By applied algebraic geometry, I don't mean applications of algebraic geometry to pure mathematics or super-pure theoretical physics. Not number theory, representation theory, algebraic topology,differential geometry, string theory etc. However, since the border between pure math and applied math is kind of vague, if you are uncertain whether your answer is really about the applied algebraic geometry (for example, you know a direction that is half-pure and half-applied), please don't hesitate to add you answer or leave a comment.
To be specific, I wonder if the modern theory of schemes (and coherent sheaves, if applicable) has any applications outside of pure math while the classical theory of varieties won't be sufficient. I know there is an area called statistical algebraic geometry, but I think so far it still only uses classical algebraic geometry (no need to know schemes and sheaves). I hope to find an applied algebraic geometry area in which a background as strong as finishing most of the Hartshorne's exercises is not wasted.
As per some of the comments below, I want to clarify some points:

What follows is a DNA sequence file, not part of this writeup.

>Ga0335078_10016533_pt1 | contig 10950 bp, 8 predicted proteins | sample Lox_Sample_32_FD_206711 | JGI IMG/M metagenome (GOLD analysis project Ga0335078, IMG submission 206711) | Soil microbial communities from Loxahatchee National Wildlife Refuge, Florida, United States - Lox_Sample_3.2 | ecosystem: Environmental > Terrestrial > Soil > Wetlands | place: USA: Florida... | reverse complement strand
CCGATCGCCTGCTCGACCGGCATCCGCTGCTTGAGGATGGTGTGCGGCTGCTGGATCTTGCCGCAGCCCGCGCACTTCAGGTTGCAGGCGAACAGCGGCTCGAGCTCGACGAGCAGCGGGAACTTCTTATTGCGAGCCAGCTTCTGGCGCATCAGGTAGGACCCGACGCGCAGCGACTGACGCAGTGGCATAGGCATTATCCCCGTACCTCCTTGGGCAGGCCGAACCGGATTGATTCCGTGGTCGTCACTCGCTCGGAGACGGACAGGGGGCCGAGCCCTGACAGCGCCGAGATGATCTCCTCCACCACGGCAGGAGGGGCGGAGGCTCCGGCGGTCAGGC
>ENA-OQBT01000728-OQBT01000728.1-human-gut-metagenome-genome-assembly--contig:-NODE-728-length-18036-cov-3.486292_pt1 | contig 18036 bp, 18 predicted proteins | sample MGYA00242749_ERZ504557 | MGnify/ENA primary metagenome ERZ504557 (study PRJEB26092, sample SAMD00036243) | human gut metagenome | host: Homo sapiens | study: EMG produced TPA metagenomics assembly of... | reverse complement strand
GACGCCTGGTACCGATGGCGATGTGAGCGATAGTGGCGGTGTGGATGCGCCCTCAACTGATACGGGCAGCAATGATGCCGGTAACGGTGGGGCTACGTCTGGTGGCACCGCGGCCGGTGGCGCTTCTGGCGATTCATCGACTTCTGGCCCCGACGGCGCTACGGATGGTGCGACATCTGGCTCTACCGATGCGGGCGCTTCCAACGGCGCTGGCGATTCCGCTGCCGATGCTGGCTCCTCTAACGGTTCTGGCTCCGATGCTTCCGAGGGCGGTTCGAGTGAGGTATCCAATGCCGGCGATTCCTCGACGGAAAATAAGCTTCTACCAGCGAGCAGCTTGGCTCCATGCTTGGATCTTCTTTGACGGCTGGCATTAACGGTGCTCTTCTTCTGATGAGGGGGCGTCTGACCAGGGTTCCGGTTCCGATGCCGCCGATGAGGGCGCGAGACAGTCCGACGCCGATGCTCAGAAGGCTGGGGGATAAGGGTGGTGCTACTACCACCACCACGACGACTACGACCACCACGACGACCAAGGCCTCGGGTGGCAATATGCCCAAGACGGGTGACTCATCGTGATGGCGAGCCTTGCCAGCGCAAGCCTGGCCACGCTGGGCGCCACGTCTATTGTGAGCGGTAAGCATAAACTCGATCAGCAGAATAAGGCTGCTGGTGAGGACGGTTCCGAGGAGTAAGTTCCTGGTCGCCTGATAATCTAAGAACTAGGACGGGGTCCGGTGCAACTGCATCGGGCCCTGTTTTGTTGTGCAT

(1) By "...while the classical theory of varieties won't be sufficient", you don't have to demonstrated that the research work in applied algebraic geometry you have in mind (that involves modern algebraic geometry notions) can't be translated to classical languages. I think as long as the author chooses modern language to write an applied algebraic geometry paper, there should be a reason behind it and we will find out why.
(2) As for "applicable" vs "potentially-applicable", I think nowadays it is clear many (if not most) applied math and statistics papers are only "potentially-applicable" for the time being (Just look at SIAM journals and conferences). Hence, I think "potentially-applicable" answers are welcome. If your answer is "too pure to be even potentially-applicable", someone would leave a comment below...